All farmers in the first of four zones across NI should soon be in receipt of a letter from the Agri-Food and Biosciences Institute (AFBI) inviting them to participate in a new free soil nutrient health scheme.
In total, up to £45m has been earmarked for the initiative which aims to provide detailed information on the nutrient status of soils across NI.
In addition, farmers will receive maps showing the risk of nutrient run-off from individual fields, and estimates of the carbon both in their soils, and in trees and hedgerows.
The first zone to be sampled comprises Co Down, along with the eastern side of Armagh.
Soil samples are to be taken between November 2022 and February 2023, with the work subcontracted out to RPS Group, a global professional services firm, with a base in Belfast.
Zone 2, which is made up of the remainder of Armagh, South Tyrone and Co Fermanagh, is to be sampled in 2023-2024, followed by north Tyrone and much of Derry in 2024-2025, finishing with mainly Co Antrim in 2025-2026.
Despite the scheme providing a vital baseline on soil health and carbon status, there remains a core group of farmers unenthused about taking part.
These voices should not be ignored, and given the battle recently had with politicians over climate change targets, it is understandable that many farmers are now completely turned off by talk of carbon emissions.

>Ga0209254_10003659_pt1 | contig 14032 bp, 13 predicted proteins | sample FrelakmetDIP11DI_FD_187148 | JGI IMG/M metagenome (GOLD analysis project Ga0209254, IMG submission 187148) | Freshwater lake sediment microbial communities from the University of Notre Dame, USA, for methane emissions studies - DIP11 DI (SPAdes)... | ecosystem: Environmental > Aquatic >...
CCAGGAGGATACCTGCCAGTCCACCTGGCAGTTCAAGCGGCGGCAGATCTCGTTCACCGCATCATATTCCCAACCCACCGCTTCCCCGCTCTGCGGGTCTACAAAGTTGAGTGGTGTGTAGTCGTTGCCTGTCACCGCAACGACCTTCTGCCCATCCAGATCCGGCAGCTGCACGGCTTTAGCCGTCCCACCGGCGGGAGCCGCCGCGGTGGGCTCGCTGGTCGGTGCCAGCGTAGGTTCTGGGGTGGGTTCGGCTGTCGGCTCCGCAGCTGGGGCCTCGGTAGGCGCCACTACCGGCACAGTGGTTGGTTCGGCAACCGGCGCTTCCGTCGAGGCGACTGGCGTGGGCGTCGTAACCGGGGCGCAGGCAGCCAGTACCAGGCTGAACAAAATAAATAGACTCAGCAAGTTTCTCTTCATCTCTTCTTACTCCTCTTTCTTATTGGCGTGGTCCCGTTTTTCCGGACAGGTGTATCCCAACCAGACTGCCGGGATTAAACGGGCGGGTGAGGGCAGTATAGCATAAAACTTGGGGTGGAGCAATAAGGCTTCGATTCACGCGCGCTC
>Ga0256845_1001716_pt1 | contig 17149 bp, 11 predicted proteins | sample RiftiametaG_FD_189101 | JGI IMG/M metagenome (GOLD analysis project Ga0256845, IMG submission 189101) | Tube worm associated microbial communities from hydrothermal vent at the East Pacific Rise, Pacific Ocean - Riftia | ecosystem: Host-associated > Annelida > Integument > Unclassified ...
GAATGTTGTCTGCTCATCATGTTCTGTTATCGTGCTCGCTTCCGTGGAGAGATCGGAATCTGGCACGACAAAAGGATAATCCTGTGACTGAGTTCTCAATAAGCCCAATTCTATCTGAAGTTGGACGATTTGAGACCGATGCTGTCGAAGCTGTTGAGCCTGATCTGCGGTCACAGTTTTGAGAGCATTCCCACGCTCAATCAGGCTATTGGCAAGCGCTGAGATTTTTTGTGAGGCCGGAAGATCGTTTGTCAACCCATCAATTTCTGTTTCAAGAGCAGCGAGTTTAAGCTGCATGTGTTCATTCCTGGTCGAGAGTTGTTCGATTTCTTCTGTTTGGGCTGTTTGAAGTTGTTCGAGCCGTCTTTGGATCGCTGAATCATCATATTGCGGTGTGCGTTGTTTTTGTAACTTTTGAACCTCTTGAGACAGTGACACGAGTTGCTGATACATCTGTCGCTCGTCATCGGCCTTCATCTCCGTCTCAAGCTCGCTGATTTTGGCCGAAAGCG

There is also a fear among farmers of inspections, and a suspicion that DAERA might eventually use soil nutrient data to restrict where and when nutrients are spread in future.
Given that the Department has given a clear commitment that any soil data will not be used to enforce regulations, it is simply unthinkable that this could happen.
The other point to note is that DAERA has linked participation in the soil scheme to future farm support payments. Anyone thinking of ignoring the AFBI letter should carefully consider whether that would be wise for their business.